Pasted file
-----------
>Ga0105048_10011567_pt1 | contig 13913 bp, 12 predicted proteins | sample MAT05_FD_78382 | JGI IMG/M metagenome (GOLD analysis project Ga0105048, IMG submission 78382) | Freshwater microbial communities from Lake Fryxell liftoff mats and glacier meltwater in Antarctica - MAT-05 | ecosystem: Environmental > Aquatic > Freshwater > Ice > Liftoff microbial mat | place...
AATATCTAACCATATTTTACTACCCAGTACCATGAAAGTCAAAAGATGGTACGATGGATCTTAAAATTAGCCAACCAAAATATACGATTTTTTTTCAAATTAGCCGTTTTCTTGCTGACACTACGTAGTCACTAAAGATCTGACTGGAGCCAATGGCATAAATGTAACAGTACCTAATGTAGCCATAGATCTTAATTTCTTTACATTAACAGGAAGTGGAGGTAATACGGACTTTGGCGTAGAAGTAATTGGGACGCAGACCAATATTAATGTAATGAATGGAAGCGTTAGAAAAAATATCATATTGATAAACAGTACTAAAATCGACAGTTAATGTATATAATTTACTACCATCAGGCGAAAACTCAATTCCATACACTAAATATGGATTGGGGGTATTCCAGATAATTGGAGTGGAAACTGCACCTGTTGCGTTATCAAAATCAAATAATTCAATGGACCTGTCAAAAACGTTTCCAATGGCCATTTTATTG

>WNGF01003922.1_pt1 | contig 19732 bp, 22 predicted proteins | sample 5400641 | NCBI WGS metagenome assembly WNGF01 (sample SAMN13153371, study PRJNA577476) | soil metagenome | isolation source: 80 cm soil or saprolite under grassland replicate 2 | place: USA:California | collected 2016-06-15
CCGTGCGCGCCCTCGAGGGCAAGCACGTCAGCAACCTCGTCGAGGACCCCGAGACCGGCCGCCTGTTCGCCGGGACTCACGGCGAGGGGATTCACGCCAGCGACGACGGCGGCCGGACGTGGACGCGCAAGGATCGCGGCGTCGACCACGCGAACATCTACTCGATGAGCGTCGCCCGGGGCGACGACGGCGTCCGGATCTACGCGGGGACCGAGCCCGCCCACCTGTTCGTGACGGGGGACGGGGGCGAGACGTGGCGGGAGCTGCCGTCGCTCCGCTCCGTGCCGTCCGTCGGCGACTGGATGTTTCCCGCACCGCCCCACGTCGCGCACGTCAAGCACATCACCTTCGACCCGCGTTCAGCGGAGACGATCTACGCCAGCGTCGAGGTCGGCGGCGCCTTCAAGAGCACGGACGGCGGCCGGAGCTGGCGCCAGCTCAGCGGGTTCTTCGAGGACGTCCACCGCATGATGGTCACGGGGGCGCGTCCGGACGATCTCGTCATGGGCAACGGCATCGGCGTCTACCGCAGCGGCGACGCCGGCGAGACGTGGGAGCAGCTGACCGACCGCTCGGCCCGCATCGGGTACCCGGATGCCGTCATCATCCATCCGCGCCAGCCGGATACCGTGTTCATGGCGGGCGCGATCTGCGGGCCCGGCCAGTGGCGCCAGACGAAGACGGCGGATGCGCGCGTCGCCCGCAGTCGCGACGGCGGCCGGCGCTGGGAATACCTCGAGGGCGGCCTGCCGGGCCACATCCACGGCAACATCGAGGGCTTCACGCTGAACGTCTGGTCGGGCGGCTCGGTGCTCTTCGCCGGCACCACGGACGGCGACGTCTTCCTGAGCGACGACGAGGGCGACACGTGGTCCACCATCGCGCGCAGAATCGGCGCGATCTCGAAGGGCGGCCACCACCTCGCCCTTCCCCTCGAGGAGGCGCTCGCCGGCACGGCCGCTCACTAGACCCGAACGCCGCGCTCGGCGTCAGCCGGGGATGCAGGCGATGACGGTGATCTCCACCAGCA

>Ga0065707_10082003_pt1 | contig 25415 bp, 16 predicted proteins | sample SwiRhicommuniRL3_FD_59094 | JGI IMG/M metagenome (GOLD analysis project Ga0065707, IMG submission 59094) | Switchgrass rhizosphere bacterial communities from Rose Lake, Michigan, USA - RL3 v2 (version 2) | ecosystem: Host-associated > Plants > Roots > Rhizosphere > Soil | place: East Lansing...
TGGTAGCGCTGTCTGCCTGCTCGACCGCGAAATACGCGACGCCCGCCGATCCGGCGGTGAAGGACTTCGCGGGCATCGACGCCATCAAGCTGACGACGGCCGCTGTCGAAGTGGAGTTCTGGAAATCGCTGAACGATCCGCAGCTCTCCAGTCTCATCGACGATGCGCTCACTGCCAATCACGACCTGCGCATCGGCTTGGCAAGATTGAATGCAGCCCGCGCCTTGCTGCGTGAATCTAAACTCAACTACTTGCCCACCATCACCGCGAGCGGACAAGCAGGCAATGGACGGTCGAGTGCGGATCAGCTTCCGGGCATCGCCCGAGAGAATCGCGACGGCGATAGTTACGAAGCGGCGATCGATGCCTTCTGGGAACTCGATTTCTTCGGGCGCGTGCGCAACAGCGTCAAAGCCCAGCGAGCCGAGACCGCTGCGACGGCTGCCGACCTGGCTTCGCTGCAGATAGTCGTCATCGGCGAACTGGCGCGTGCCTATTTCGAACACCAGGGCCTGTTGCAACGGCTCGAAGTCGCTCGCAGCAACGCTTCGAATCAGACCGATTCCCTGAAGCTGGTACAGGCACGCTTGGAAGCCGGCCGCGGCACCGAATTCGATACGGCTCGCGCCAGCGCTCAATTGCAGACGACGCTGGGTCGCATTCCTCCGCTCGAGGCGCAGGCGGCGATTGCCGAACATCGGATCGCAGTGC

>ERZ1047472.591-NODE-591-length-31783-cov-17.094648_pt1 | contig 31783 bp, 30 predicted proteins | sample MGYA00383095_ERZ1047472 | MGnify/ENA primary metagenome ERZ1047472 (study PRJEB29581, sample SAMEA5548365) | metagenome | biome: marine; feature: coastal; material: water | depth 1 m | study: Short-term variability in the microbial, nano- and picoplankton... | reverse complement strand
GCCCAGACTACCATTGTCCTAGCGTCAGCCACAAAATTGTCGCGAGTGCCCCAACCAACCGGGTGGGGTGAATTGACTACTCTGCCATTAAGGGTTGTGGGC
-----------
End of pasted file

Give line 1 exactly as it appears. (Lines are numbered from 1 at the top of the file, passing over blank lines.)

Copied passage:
>Ga0105048_10011567_pt1 | contig 13913 bp, 12 predicted proteins | sample MAT05_FD_78382 | JGI IMG/M metagenome (GOLD analysis project Ga0105048, IMG submission 78382) | Freshwater microbial communities from Lake Fryxell liftoff mats and glacier meltwater in Antarctica - MAT-05 | ecosystem: Environmental > Aquatic > Freshwater > Ice > Liftoff microbial mat | place...